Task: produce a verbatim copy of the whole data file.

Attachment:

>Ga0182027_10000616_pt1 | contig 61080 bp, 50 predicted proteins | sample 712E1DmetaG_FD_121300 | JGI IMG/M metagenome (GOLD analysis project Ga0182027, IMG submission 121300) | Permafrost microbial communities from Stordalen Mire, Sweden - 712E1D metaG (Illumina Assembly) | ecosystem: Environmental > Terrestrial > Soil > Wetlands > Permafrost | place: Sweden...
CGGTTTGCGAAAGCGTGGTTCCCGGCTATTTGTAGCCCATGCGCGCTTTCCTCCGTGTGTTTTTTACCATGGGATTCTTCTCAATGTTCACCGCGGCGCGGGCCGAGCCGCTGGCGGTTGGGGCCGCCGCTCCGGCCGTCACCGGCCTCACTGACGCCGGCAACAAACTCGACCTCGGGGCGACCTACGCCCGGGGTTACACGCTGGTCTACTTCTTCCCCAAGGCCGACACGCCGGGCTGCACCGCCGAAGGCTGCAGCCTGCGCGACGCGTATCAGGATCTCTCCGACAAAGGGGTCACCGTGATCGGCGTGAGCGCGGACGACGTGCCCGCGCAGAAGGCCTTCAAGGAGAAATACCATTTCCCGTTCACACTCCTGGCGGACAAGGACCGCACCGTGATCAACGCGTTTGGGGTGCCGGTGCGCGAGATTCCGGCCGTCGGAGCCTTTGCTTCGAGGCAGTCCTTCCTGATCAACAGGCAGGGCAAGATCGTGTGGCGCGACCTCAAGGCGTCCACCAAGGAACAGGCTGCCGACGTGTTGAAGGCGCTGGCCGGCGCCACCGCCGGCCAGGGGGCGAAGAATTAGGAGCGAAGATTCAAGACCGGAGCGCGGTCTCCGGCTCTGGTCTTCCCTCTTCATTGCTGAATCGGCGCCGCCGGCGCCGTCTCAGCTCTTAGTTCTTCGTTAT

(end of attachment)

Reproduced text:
>Ga0182027_10000616_pt1 | contig 61080 bp, 50 predicted proteins | sample 712E1DmetaG_FD_121300 | JGI IMG/M metagenome (GOLD analysis project Ga0182027, IMG submission 121300) | Permafrost microbial communities from Stordalen Mire, Sweden - 712E1D metaG (Illumina Assembly) | ecosystem: Environmental > Terrestrial > Soil > Wetlands > Permafrost | place: Sweden...
CGGTTTGCGAAAGCGTGGTTCCCGGCTATTTGTAGCCCATGCGCGCTTTCCTCCGTGTGTTTTTTACCATGGGATTCTTCTCAATGTTCACCGCGGCGCGGGCCGAGCCGCTGGCGGTTGGGGCCGCCGCTCCGGCCGTCACCGGCCTCACTGACGCCGGCAACAAACTCGACCTCGGGGCGACCTACGCCCGGGGTTACACGCTGGTCTACTTCTTCCCCAAGGCCGACACGCCGGGCTGCACCGCCGAAGGCTGCAGCCTGCGCGACGCGTATCAGGATCTCTCCGACAAAGGGGTCACCGTGATCGGCGTGAGCGCGGACGACGTGCCCGCGCAGAAGGCCTTCAAGGAGAAATACCATTTCCCGTTCACACTCCTGGCGGACAAGGACCGCACCGTGATCAACGCGTTTGGGGTGCCGGTGCGCGAGATTCCGGCCGTCGGAGCCTTTGCTTCGAGGCAGTCCTTCCTGATCAACAGGCAGGGCAAGATCGTGTGGCGCGACCTCAAGGCGTCCACCAAGGAACAGGCTGCCGACGTGTTGAAGGCGCTGGCCGGCGCCACCGCCGGCCAGGGGGCGAAGAATTAGGAGCGAAGATTCAAGACCGGAGCGCGGTCTCCGGCTCTGGTCTTCCCTCTTCATTGCTGAATCGGCGCCGCCGGCGCCGTCTCAGCTCTTAGTTCTTCGTTAT